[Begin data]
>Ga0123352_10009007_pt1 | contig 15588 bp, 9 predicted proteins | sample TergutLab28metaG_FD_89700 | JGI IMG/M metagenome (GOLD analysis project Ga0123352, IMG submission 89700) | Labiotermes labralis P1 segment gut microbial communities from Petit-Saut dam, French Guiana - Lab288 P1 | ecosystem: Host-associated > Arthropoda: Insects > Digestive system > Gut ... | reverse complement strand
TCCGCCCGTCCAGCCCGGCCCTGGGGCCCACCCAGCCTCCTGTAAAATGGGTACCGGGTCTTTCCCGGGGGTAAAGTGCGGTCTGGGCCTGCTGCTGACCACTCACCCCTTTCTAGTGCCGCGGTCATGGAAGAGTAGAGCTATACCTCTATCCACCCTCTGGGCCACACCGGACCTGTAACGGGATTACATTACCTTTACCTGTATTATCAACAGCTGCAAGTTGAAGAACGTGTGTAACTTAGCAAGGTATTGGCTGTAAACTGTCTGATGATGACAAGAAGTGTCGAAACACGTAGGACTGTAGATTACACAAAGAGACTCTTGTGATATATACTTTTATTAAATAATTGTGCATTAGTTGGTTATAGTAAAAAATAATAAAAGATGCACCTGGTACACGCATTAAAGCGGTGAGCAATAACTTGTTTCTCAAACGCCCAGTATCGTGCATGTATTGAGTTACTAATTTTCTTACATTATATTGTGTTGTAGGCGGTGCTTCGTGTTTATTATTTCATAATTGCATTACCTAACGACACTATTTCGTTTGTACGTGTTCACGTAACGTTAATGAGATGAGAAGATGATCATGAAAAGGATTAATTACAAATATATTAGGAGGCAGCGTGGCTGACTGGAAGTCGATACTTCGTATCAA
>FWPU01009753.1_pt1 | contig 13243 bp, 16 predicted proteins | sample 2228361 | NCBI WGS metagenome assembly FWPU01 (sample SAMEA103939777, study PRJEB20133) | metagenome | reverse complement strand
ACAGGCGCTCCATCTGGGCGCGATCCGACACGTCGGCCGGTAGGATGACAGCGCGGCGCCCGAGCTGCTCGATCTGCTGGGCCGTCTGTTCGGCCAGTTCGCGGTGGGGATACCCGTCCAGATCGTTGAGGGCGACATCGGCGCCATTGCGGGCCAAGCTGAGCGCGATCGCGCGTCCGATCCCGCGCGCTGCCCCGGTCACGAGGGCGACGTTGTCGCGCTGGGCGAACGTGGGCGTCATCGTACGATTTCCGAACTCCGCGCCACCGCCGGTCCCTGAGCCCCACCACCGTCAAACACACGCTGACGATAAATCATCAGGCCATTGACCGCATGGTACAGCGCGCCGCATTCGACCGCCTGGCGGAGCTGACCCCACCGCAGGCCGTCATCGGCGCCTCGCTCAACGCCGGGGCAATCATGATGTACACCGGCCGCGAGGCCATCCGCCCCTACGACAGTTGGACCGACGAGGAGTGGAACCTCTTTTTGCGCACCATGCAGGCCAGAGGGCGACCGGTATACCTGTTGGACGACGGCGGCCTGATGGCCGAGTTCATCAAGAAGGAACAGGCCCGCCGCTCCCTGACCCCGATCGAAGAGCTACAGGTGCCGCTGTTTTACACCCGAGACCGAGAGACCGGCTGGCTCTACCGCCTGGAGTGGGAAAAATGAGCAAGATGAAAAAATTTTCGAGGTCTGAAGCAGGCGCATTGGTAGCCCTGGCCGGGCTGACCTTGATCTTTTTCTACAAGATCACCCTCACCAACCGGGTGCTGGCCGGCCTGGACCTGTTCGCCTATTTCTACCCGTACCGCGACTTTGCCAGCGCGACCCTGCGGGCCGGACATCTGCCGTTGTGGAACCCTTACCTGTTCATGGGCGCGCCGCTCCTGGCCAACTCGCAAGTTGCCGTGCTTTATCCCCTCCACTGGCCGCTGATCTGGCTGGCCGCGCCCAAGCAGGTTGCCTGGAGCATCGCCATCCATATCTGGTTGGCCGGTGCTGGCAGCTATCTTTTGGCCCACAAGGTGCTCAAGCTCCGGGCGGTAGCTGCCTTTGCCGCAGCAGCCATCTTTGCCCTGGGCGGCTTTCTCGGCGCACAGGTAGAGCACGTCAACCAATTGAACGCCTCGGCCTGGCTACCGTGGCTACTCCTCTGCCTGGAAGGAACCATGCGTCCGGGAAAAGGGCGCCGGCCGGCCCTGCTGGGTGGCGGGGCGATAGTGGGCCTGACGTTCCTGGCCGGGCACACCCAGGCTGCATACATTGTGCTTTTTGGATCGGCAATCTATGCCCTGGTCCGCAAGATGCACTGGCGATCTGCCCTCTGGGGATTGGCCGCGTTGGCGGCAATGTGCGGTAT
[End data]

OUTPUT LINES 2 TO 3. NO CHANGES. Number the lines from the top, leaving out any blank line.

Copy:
TCCGCCCGTCCAGCCCGGCCCTGGGGCCCACCCAGCCTCCTGTAAAATGGGTACCGGGTCTTTCCCGGGGGTAAAGTGCGGTCTGGGCCTGCTGCTGACCACTCACCCCTTTCTAGTGCCGCGGTCATGGAAGAGTAGAGCTATACCTCTATCCACCCTCTGGGCCACACCGGACCTGTAACGGGATTACATTACCTTTACCTGTATTATCAACAGCTGCAAGTTGAAGAACGTGTGTAACTTAGCAAGGTATTGGCTGTAAACTGTCTGATGATGACAAGAAGTGTCGAAACACGTAGGACTGTAGATTACACAAAGAGACTCTTGTGATATATACTTTTATTAAATAATTGTGCATTAGTTGGTTATAGTAAAAAATAATAAAAGATGCACCTGGTACACGCATTAAAGCGGTGAGCAATAACTTGTTTCTCAAACGCCCAGTATCGTGCATGTATTGAGTTACTAATTTTCTTACATTATATTGTGTTGTAGGCGGTGCTTCGTGTTTATTATTTCATAATTGCATTACCTAACGACACTATTTCGTTTGTACGTGTTCACGTAACGTTAATGAGATGAGAAGATGATCATGAAAAGGATTAATTACAAATATATTAGGAGGCAGCGTGGCTGACTGGAAGTCGATACTTCGTATCAA
>FWPU01009753.1_pt1 | contig 13243 bp, 16 predicted proteins | sample 2228361 | NCBI WGS metagenome assembly FWPU01 (sample SAMEA103939777, study PRJEB20133) | metagenome | reverse complement strand